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Irrigation to control common scab

13 June 2018

By Nicola Dunn

Recent dry weather will mean that more and more growers will be thinking about irrigation, which is a vital time for common scab control.

Dr Mark Stalham, Senior Scientist at NIAB CUF whose research, combined with demonstrations held at our Strategic Potato Farm network provided the most up-to-date guidance on common scab control, advises:

“Despite late planting, emergence from late April and early May plantings has been rapid and has occurred over a very short period in 2018.  Tuber initiation will occur in most varieties 14-18 days after emergence and this is the key timing for scab control irrigation.

“We would estimate that soil moisture deficit (SMD) would be around 20-25mm at this stage of the season (15-18 mm in the ridge), unless irrigation has taken place.

“Well-timed and evenly distributed water applied at three- to seven-day intervals is as beneficial to the crop as daily irrigation, and offers potential water savings and an effective control measure against common scab.”

In order to produce high yielding, quality potato crops it’s important to maintain consistent soil moisture throughout the growing season.

“However, with many early-planted seedbeds on heavier soils suffering from shallow compaction, the key is not to apply large doses of water during scab control.  Target 12-18 mm applications for boom and gun irrigators.”

Irrigation scheduling services provide valuable insights to help growers plan irrigation to keep within the guideline SMDs.

It’s also worth keeping an eye on the Environment Agency (EA) and Scottish Environment Protection Agency (SEPA) websites for their regular water situation reports.

The reports use MetOffice data to provide calculated average SMDs by area across the UK. You can find the reports by following the below links:

https://www.gov.uk/government/publications/water-situation-local-area-re...

https://www.sepa.org.uk/environment/water/water-scarcity/.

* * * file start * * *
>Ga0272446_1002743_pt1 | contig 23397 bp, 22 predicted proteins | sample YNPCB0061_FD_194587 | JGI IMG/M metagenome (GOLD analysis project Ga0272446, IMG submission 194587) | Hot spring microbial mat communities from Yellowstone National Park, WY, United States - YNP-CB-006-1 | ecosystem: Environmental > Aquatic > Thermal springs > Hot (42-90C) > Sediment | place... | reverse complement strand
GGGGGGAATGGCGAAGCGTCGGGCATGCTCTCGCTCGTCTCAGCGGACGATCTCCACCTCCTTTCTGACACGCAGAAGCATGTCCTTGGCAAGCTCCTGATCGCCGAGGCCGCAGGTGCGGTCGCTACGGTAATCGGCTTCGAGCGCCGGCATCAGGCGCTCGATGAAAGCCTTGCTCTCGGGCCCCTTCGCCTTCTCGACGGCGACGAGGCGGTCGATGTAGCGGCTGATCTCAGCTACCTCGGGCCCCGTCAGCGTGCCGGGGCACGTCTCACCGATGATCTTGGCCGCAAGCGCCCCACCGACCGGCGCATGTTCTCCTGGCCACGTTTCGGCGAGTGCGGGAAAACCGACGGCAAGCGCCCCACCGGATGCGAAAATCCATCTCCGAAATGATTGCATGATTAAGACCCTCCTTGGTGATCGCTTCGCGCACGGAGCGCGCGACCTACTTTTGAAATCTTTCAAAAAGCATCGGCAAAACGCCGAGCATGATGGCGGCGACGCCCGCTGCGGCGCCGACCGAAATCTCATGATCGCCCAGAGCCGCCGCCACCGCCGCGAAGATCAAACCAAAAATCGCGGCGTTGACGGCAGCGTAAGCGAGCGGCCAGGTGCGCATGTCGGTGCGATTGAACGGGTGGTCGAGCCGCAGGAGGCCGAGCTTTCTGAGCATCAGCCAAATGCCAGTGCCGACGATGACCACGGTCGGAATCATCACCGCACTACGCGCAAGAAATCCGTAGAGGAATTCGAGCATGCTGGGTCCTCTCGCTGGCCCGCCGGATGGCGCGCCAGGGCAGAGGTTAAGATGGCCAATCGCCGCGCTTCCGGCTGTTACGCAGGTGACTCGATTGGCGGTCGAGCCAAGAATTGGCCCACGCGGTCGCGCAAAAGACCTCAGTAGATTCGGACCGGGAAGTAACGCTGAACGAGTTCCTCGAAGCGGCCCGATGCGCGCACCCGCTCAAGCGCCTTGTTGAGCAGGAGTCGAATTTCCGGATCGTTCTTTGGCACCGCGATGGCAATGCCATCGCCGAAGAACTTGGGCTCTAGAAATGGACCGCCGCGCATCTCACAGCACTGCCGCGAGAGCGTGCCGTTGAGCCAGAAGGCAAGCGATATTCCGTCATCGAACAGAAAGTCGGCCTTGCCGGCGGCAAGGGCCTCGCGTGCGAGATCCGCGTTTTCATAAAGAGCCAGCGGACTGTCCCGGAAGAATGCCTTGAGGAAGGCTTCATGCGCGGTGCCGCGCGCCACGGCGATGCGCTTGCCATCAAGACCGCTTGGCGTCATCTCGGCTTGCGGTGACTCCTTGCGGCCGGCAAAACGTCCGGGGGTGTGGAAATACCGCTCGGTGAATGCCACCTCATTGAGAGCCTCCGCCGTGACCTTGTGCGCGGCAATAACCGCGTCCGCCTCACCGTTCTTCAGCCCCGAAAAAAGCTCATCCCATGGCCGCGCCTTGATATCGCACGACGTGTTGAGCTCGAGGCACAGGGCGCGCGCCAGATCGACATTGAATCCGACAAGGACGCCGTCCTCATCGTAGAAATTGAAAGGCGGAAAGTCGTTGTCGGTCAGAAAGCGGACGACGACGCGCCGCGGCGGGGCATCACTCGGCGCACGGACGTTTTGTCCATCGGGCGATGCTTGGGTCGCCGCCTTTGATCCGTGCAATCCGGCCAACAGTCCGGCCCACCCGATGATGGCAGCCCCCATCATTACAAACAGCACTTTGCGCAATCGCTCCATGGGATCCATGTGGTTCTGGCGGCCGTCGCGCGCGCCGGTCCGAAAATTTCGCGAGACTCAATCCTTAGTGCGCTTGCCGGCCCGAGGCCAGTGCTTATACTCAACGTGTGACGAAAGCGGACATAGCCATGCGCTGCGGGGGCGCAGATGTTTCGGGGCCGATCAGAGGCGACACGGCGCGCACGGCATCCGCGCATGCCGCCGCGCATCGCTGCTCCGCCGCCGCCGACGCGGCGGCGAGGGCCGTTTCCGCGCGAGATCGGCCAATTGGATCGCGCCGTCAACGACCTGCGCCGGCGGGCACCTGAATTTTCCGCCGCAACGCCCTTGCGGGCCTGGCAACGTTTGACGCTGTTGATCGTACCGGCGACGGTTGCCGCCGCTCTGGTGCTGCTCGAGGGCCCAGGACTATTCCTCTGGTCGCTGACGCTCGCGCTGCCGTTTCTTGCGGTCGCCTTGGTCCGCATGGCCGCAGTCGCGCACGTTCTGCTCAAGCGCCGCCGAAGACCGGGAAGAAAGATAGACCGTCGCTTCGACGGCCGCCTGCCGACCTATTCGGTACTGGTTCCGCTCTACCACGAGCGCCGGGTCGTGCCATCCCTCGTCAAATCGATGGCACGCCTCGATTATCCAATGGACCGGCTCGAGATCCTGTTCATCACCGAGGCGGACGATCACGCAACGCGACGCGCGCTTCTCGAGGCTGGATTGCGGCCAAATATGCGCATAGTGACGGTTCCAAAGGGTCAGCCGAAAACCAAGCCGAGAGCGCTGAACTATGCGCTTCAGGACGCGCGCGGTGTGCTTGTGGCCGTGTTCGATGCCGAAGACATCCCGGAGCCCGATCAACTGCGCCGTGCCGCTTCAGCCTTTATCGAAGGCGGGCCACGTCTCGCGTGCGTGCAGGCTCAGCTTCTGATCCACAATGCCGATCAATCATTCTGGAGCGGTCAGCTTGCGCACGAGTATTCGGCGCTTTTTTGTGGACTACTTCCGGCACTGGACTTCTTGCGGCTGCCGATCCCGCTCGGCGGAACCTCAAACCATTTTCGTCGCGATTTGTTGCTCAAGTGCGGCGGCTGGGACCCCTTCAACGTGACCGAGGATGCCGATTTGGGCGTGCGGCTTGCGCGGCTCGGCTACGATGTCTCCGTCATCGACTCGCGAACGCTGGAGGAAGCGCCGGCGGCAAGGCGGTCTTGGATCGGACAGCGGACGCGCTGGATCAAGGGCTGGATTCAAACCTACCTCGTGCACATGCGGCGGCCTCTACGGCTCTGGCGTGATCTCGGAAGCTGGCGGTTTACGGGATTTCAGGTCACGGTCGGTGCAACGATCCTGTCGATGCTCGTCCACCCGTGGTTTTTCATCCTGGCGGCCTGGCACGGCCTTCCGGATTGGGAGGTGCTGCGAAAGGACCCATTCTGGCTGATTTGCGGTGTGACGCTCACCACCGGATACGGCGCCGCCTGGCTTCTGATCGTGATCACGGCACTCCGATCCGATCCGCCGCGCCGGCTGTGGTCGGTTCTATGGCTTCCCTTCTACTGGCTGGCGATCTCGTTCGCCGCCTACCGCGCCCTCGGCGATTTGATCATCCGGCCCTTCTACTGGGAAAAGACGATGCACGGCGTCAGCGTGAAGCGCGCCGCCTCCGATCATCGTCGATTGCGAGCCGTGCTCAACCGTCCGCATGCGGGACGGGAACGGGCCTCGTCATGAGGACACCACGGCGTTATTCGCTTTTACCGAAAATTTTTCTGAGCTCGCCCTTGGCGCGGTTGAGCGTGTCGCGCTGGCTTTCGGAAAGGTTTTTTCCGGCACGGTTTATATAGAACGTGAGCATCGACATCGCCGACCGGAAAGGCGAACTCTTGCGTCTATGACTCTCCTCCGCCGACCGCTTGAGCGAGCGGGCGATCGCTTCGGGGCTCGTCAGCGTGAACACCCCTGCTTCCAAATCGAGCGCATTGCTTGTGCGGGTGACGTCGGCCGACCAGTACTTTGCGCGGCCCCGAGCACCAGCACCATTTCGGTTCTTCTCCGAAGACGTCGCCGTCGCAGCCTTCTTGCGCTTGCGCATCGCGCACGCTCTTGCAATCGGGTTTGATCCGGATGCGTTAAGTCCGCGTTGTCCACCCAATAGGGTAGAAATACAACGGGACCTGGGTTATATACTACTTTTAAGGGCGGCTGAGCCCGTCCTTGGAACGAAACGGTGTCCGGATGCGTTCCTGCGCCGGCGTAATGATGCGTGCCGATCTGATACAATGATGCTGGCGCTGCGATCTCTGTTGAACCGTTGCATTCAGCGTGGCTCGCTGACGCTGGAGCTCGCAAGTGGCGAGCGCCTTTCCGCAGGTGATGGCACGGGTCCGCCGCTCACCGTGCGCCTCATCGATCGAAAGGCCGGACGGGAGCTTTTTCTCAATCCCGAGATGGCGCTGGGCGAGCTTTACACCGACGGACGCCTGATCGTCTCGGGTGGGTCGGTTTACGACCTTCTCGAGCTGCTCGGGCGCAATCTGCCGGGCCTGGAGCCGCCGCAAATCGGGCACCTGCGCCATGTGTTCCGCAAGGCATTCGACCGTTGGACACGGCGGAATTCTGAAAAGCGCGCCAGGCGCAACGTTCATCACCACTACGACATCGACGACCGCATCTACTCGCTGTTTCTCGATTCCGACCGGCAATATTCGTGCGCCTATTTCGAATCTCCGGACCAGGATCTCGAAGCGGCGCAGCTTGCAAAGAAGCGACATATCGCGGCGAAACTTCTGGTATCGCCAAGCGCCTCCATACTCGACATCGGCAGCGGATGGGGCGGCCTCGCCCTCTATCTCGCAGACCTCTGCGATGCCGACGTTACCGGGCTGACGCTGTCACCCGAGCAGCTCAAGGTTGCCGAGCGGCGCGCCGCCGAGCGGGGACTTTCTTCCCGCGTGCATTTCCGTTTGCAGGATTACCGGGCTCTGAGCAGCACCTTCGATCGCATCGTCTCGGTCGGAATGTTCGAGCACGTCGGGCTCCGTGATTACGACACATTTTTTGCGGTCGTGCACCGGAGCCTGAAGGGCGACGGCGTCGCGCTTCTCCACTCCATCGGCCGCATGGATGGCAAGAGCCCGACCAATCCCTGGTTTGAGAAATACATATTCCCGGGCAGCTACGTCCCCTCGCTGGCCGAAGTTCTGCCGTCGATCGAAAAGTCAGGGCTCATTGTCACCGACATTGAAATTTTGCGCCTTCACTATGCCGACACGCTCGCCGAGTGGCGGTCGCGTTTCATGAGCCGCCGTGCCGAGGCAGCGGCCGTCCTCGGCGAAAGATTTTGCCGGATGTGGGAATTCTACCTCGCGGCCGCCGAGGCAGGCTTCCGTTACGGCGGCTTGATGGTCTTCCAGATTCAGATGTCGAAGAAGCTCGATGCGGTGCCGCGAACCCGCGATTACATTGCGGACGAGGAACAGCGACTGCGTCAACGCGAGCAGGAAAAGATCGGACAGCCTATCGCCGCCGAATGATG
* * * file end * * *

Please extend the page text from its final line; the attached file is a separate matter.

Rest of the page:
Please note: These reports do not substitute local data and a good irrigation scheduling system. Any irrigation already applied to the crop should be taken into consideration when estimating your SMD.

How long should I use control scheduling for?

  • For Maris Piper, with a typical commercial emergence period, 31 days after start of tuber initiation (TI)
  • Maintain the correct SMDs for varieties and soil types (see below table) for three to four weeks after TI
  • Potato varieties for the salad market are at risk from common scab infection for much longer owing to the small size of tubers. Scab control for six weeks is sufficient, even in susceptible Group 1/2 varieties such as Maris Peer or Charlotte and as short as four to five weeks in more resistant Group 3/4 varieties such as Perline, Regina or Juliette
  • Ceasing irrigation two weeks after TI allows pathogens to multiply rapidly and can increase scab infection unless rain falls
  • Avoid overwatering soils during the scab control period, particularly in the first week after TI. Excessive irrigation or soils kept above field capacity for substantial periods can aggravate other disease problems and impede root growth, leaving the crop more susceptible to drought later in the season
  • Uneven or protracted emergence lengthens the control period required. This increases costs and water use, and risks higher levels of scab. Seed management, soil cultivation, planting and agronomy can all increase crop uniformity and improve scab control
  • The allowable SMD during the scab control period can be increased to one suitable for preventing yield loss (eg 30mm in sands, 50mm in silty or clay soils) immediately after the period is over. Unless over-watered, there is little evidence that frequent irrigation makes the crop more susceptible to drought later in the season

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